Cottids are distributed worldwide, especially in boreal and colder temperate climates.[1] The center of diversity is the northern Pacific Ocean.[1] Species occupy many types of aquatic habitats, including marine and fresh waters, and deep and shallow zones. A large number occur in near-shore marine habitat types, such as kelp forests and shallow reefs. They can be found in estuaries and in bodies of fresh water.[1]

Most cottids are small fish, under 10 cm (3.9 in) in length.[2] The species Scorpaenichthys marmoratus can be up to 78 cm (31 in) in length.[3] They vary in coloration and patterning between species and between individuals of some species, and sometimes between sexes.[1] Their eyes are large and placed high on the head. Adults lack swim bladders.[3]

Genera

The genera of the family include:[4]

Timeline

See also

References

  1. ^ a b c d e f Kane, E. A. and T. E. Higham. (2012). Life in the flow lane: differences in pectoral fin morphology suggest transitions in station-holding demand across species of marine sculpin. Zoology (Jena) 115(4), 223-32.
  2. ^ Eschmeyer, W. N. (1998). Paxton, J. R. and W. N. Eschmeyer. (ed.). Encyclopedia of Fishes. San Diego: Academic Press. pp. 178–79. ISBN 0-12-547665-5.
  3. ^ a b Froese, R. and D. Pauly. (Eds.) Cottidae. FishBase. 2011.
  4. ^ Cottidae. Integrated Taxonomic Information System (ITIS).
  5. ^ Tokranov, AM; Orlov, AM; Sheiko, BA (2003). "Brief review of the genera Hemilepidotus and Melletes (Cottidae) and some traits of the biology of a new species for Russia Hemilepidotus zapus from Pacific waters of the northern Kurils". Journal of Ichthyology. 43 (3): 333–49.
"
license
cc-by-sa-3.0
copyright
Wikipedia authors and editors
original
visit source
partner site
wikipedia EN

Cottidae: Brief Summary

provided by wikipedia EN

The Cottidae are a family of fish in the superfamily Cottoidea, the sculpins. It is the largest sculpin family, with about 275 species in 70 genera. They are referred to simply as cottids to avoid confusion with sculpins of other families.

Cottids are distributed worldwide, especially in boreal and colder temperate climates. The center of diversity is the northern Pacific Ocean. Species occupy many types of aquatic habitats, including marine and fresh waters, and deep and shallow zones. A large number occur in near-shore marine habitat types, such as kelp forests and shallow reefs. They can be found in estuaries and in bodies of fresh water.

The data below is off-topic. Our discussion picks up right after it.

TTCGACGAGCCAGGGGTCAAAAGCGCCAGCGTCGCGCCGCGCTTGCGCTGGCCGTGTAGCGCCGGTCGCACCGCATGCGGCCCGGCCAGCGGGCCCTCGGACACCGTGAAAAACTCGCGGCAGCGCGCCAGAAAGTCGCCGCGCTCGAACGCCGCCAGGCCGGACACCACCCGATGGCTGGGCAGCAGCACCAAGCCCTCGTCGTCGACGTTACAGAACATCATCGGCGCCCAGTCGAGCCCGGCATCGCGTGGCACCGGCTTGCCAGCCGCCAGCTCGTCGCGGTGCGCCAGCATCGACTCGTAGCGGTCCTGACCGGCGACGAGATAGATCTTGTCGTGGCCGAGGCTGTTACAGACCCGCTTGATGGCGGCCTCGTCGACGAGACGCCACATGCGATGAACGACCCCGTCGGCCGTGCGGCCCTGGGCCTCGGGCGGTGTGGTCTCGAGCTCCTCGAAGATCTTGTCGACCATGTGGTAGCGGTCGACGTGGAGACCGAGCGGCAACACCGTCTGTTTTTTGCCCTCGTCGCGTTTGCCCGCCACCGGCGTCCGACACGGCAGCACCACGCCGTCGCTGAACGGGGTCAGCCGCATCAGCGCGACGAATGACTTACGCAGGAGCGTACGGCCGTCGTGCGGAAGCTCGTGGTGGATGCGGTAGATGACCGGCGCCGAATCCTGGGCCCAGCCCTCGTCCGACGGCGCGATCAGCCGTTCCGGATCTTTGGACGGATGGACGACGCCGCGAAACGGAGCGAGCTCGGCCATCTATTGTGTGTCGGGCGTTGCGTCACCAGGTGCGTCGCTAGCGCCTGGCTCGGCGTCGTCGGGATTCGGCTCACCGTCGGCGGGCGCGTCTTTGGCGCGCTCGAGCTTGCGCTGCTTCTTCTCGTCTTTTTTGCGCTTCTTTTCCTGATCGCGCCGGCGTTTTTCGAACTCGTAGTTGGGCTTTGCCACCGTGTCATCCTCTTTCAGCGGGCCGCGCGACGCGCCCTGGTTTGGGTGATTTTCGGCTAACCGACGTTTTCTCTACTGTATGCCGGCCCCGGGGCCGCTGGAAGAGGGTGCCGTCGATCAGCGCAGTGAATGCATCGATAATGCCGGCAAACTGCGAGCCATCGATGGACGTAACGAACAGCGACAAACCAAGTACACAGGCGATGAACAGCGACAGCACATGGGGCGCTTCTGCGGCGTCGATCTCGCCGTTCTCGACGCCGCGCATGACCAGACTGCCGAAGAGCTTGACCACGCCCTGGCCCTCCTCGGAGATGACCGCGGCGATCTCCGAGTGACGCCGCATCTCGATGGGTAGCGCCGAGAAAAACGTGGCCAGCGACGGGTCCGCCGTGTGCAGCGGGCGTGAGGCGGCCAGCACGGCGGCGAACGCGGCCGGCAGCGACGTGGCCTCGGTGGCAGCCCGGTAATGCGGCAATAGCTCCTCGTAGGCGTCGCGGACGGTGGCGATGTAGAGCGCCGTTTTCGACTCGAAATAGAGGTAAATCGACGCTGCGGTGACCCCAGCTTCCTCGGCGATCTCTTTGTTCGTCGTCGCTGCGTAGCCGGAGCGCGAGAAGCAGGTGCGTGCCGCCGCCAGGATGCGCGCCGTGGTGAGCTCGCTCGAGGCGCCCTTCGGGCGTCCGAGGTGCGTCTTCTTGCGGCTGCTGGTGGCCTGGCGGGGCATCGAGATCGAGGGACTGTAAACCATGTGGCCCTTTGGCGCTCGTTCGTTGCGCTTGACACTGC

Most cottids are small fish, under 10 cm (3.9 in) in length. The species Scorpaenichthys marmoratus can be up to 78 cm (31 in) in length. They vary in coloration and patterning between species and between individuals of some species, and sometimes between sexes. Their eyes are large and placed high on the head. Adults lack swim bladders.

license
cc-by-sa-3.0
copyright
Wikipedia authors and editors
original
visit source
partner site
wikipedia EN

Cottocomephoridae

provided by wikipedia EN

Cottocomephoridae, or the bighead sculpins or Baikal sculpins, are a family of scorpaeniform fishes mostly endemic to Russia (one species ranges into Mongolia) where they are mostly found in Lake Baikal and surrounding lakes and rivers.[1]

The Catalog of Fishes does not recognize Cottocomephoridae as a separate family, but includes its members in the Cottidae.[2]

Members of Cottocomephoridae form a major part of the diet of the Baikal seal, especially in the autumn.[3]

See also

References

  1. ^ a b Froese, Rainer, and Daniel Pauly, eds. (2012). "Cottocomephoridae" in FishBase. December 2012 version.
  2. ^ WN Eschmeyer, JD Fong (2015) Species by family/subfamily in the Catalog of Fishes California Academy of Sciences (15 Feb 2015)
  3. ^ "Baikal seal". baikal.ru. Retrieved 7 June 2017.
"
license
cc-by-sa-3.0
copyright
Wikipedia authors and editors
original
visit source
partner site
wikipedia EN

Cottocomephoridae: Brief Summary

provided by wikipedia EN

Cottocomephoridae, or the bighead sculpins or Baikal sculpins, are a family of scorpaeniform fishes mostly endemic to Russia (one species ranges into Mongolia) where they are mostly found in Lake Baikal and surrounding lakes and rivers.

The Catalog of Fishes does not recognize Cottocomephoridae as a separate family, but includes its members in the Cottidae.

Members of Cottocomephoridae form a major part of the diet of the Baikal seal, especially in the autumn.

license
cc-by-sa-3.0
copyright
Wikipedia authors and editors
original
visit source
partner site
wikipedia EN